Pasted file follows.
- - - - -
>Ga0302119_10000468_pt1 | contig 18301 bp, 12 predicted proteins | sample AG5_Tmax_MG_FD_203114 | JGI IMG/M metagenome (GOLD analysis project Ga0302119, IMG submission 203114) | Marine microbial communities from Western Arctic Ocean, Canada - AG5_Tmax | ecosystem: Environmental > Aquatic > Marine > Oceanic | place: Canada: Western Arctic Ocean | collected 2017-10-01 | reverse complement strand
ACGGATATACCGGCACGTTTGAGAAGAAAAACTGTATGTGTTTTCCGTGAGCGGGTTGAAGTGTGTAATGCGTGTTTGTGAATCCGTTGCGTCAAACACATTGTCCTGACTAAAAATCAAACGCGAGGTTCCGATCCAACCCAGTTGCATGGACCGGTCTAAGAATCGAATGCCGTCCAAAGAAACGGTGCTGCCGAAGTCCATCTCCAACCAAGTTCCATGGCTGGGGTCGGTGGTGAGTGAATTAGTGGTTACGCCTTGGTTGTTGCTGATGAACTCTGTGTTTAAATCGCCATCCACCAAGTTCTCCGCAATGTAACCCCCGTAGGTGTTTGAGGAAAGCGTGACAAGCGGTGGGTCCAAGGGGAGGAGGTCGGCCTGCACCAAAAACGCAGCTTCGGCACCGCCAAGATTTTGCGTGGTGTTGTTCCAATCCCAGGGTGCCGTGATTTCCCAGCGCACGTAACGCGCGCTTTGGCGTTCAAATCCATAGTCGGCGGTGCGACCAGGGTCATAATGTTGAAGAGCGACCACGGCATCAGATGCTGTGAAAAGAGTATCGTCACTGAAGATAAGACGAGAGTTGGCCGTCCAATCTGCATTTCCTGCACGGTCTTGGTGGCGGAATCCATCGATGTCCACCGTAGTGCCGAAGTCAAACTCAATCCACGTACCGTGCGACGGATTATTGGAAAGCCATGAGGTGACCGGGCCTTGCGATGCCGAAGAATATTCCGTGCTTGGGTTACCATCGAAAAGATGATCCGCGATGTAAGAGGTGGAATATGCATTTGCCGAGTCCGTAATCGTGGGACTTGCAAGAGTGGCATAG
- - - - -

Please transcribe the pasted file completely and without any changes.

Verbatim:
>Ga0302119_10000468_pt1 | contig 18301 bp, 12 predicted proteins | sample AG5_Tmax_MG_FD_203114 | JGI IMG/M metagenome (GOLD analysis project Ga0302119, IMG submission 203114) | Marine microbial communities from Western Arctic Ocean, Canada - AG5_Tmax | ecosystem: Environmental > Aquatic > Marine > Oceanic | place: Canada: Western Arctic Ocean | collected 2017-10-01 | reverse complement strand
ACGGATATACCGGCACGTTTGAGAAGAAAAACTGTATGTGTTTTCCGTGAGCGGGTTGAAGTGTGTAATGCGTGTTTGTGAATCCGTTGCGTCAAACACATTGTCCTGACTAAAAATCAAACGCGAGGTTCCGATCCAACCCAGTTGCATGGACCGGTCTAAGAATCGAATGCCGTCCAAAGAAACGGTGCTGCCGAAGTCCATCTCCAACCAAGTTCCATGGCTGGGGTCGGTGGTGAGTGAATTAGTGGTTACGCCTTGGTTGTTGCTGATGAACTCTGTGTTTAAATCGCCATCCACCAAGTTCTCCGCAATGTAACCCCCGTAGGTGTTTGAGGAAAGCGTGACAAGCGGTGGGTCCAAGGGGAGGAGGTCGGCCTGCACCAAAAACGCAGCTTCGGCACCGCCAAGATTTTGCGTGGTGTTGTTCCAATCCCAGGGTGCCGTGATTTCCCAGCGCACGTAACGCGCGCTTTGGCGTTCAAATCCATAGTCGGCGGTGCGACCAGGGTCATAATGTTGAAGAGCGACCACGGCATCAGATGCTGTGAAAAGAGTATCGTCACTGAAGATAAGACGAGAGTTGGCCGTCCAATCTGCATTTCCTGCACGGTCTTGGTGGCGGAATCCATCGATGTCCACCGTAGTGCCGAAGTCAAACTCAATCCACGTACCGTGCGACGGATTATTGGAAAGCCATGAGGTGACCGGGCCTTGCGATGCCGAAGAATATTCCGTGCTTGGGTTACCATCGAAAAGATGATCCGCGATGTAAGAGGTGGAATATGCATTTGCCGAGTCCGTAATCGTGGGACTTGCAAGAGTGGCATAG